iPhone 6 vs Samsung Galaxy S4 – who will win?
Sadly, no one’s left an iPhone 6 on the bar in my local, nor have I been whisked off to South Korea to get the skinny on Samsung’s forthcoming Galaxy S4. Like you, I’ve heard some rumours and I know the lay of the land in the smartphone kingdom better than most. But this isn’t going to be 800 words of sit-on-the-fence technological navel-gazing, topped off with a half-baked payoff to be wafted into the editorial ether. I’m here to call a winner – and it’s the Samsung Galaxy S4.
Before you rush to your MacBook to accuse me of being on the Android community’s fictional payroll, let’s take a look at why. And no trolling till you reach the end, iPhone fans. Promise? Okay, then we’ll begin.
First of all comes firstness: because there is a near certainty – based on historical release schedules – that Samsung’s phone will be (a) announced and (b) on sale before Apple’s, just like its dad, the Galaxy S3 (above). At the time of its announcement, it will also likely have the finest spec sheet of any phone in the world. And the press – tired of championing Apple’s new wares – will jump on the opportunity to back an underdog. It’s what they do.
Companies change (ask a stockbroker). Samsung’s reputation is gaining, Apple’s is waning. Ten years ago Samsung made TVs you could only buy out of catalogues. Now it’s one of the biggest and most respected consumer technology brands on the planet. Roll out the same timeline for Apple and you’ll find a company that set the bar for innovation spectacularly high – only to stall itself into a rut after pioneering CEO Steve Jobs died in 2011.
Apple’s iPhone was a revolution in mobile phone user interface. Its iPhone 3G built on that to make sense of a mobile device that was so adept at browsing the internet on the move. The App Store caused an explosion of innovation outside Apple’s walls, but made the iPhone – particularly the gorgeously wantable iPhone 4 – peerless in its brilliance. But the iPhone 4S saw innovation falter in favour of a headline app called Siri. And when was the last time you used that?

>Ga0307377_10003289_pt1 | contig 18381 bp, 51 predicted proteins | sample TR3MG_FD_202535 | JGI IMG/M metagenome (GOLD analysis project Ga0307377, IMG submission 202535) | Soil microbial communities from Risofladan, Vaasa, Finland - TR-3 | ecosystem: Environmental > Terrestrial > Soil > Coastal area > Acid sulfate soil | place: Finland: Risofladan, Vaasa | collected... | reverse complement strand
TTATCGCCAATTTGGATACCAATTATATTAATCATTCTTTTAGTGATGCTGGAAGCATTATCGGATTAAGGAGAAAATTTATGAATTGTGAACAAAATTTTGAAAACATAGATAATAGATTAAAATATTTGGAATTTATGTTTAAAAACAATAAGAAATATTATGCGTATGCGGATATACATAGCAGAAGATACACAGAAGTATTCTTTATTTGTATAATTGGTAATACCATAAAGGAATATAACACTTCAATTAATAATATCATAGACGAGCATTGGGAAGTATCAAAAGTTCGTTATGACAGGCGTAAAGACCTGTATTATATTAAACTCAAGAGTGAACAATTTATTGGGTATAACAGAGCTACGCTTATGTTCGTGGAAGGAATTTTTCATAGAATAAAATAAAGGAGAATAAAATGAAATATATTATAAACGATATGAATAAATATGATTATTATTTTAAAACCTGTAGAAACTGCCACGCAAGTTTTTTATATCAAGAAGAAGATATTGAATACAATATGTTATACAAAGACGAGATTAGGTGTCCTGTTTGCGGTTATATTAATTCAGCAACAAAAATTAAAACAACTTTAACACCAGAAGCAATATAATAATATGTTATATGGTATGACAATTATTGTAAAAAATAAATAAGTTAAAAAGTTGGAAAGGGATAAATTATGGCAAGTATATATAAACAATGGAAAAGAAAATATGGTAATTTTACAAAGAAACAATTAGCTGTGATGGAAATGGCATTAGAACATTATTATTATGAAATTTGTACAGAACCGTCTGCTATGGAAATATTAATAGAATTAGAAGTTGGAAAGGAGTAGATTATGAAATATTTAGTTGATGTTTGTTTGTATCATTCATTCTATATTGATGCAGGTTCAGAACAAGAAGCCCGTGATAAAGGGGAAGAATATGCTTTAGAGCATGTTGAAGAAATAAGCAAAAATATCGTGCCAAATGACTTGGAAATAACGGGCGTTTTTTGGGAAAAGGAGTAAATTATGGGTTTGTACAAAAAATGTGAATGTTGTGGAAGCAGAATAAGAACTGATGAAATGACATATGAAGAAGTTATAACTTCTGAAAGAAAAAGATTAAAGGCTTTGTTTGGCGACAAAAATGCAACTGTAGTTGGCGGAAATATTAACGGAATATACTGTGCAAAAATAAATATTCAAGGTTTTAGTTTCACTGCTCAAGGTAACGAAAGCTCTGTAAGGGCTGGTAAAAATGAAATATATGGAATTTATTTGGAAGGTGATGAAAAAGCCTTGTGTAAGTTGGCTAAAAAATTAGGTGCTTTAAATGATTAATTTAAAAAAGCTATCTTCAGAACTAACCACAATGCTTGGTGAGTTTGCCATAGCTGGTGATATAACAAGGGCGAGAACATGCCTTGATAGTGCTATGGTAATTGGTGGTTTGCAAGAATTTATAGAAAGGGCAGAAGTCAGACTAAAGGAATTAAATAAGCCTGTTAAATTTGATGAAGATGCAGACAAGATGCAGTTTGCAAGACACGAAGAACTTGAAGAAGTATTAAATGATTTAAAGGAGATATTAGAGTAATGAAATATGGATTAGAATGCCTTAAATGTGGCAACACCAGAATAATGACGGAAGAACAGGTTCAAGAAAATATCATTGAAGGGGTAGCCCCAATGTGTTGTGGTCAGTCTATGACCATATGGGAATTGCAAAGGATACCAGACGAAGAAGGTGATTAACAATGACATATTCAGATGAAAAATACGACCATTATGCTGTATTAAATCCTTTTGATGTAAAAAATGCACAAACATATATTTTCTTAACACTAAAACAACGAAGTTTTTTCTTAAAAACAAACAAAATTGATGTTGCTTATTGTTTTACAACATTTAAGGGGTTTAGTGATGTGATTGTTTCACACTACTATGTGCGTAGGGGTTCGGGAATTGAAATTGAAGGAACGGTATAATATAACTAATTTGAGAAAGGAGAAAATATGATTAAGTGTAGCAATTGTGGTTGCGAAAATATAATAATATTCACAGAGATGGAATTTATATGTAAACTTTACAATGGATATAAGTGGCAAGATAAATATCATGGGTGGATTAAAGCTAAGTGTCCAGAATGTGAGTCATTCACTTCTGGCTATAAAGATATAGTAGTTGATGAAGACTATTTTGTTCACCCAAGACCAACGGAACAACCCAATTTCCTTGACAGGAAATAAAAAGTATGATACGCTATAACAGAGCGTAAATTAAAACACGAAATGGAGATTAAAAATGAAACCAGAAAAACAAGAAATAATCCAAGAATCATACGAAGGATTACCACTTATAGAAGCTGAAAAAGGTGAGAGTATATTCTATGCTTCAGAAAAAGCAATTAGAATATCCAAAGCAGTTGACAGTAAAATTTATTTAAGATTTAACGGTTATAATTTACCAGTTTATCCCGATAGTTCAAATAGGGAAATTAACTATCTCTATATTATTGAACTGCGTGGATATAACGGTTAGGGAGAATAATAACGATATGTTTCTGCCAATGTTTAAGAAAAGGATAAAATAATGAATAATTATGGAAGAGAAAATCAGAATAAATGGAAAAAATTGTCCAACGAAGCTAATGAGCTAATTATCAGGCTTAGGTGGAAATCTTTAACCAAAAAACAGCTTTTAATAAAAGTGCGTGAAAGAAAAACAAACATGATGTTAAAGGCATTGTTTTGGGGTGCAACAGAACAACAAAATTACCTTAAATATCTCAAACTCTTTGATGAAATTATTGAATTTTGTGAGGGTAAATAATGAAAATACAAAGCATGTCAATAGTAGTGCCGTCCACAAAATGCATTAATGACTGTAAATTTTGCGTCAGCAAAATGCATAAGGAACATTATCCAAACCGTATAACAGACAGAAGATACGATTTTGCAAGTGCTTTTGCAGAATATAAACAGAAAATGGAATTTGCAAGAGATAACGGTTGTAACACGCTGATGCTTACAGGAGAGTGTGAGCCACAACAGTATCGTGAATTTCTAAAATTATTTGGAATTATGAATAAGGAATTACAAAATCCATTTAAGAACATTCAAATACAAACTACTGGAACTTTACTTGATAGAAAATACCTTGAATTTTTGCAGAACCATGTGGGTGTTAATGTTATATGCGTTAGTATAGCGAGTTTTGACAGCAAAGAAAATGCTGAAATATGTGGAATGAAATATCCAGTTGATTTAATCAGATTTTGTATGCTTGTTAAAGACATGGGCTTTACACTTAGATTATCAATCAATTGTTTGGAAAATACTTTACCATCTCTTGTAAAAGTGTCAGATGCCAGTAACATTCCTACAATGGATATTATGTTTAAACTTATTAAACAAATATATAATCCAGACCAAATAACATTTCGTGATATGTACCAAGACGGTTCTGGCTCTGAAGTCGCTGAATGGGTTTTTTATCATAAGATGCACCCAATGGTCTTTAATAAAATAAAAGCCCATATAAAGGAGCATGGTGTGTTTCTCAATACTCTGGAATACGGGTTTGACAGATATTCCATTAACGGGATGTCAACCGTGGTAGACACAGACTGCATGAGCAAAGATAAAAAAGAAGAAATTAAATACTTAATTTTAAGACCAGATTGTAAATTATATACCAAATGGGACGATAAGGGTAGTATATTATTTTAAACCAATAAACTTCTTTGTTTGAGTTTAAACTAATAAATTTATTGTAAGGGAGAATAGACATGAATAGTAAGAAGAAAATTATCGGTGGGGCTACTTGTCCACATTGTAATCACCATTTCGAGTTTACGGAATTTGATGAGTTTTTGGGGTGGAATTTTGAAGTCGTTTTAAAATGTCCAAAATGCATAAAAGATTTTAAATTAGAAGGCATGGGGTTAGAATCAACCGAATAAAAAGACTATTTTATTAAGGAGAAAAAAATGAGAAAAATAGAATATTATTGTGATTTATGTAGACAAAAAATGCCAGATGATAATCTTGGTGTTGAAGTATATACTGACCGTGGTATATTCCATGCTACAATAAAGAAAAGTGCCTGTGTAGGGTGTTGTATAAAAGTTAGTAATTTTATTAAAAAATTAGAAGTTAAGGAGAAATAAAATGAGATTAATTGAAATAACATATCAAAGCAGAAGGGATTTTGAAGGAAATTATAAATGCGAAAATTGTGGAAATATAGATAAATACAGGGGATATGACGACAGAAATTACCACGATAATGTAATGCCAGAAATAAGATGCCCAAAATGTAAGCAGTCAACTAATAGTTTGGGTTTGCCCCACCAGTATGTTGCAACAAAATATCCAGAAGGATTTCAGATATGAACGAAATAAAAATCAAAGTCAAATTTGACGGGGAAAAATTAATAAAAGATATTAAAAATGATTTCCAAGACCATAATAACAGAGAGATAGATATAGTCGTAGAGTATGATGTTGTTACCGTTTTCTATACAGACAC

By the time the iPhone 5 came along, there were no surprises. Apple cowed to popular demand for a bigger screen, but the design lacked the intuitive flair of earlier models and other improvements merely kept abreast of the median trends at the top end of the market.
Meanwhile, Samsung fought its way to smartphone supremacy by backing Google’s Android operating system. Its Galaxy series had consistently been good, but with the Galaxy S2, it really hit its stride. 2012’s Galaxy S3 combined big design, big computing power and a gloriously big screen to dominate its Android rivals; even the beautifully designed HTC One X couldn’t block its rush to the top of the Android smartphone charts. Outside the tech cognoscenti, there remain many people who think Android is a Samsung sub-brand.
Google Play (née Android Market) now offers a stunning collection of apps, with the best almost always optimised for use with the Galaxy S3 (and other top tier smartphones). It doesn’t quite rival Apple’s App Store, but it’s worryingly close and gaining. Worrying for Apple, that is.
Up until this point, Apple has relied on its free lunch publicity and genuinely excellent build quality to keep its head in front. But things have changed. The iPhone 5 chips every time you look at it. Apple alienated its everyday users by forcing a disruptive change to its own mapping software – Apple Maps – a change that was patently for the worse. And it also encouraged public opprobrium by changing its dock connector – thereby short-changing anyone who’d invested in its significant portfolio of accessories. (For the record, we don’t blame Apple for changing its connector once in over a decade, but plenty of others do.)
Meanwhile, Samsung has stolen a march on its chief competitor. The Galaxy series’ build quality has improved considerably as the generations have progressed, and we expect another nod to solidity with the Galaxy S4. Samsung’s lush, large screens (also found on the Galaxy Note) are not born of a grudging acquiescence to consumer demand, but a real desire to offer new experiences to the hordes of customers looking for something on which to check their email, jot notes, browse the web and lob birds at frogs.
So I’m not just here to stir the virtual proverbial. I really do believe this is the year Samsung can stamp its authority on the top spot in smartphones. The Galaxy S4 will go up against the iPhone 6 this year. I’m here to call a winner – and it’s the Samsung Galaxy S4.
By Paddy Smith
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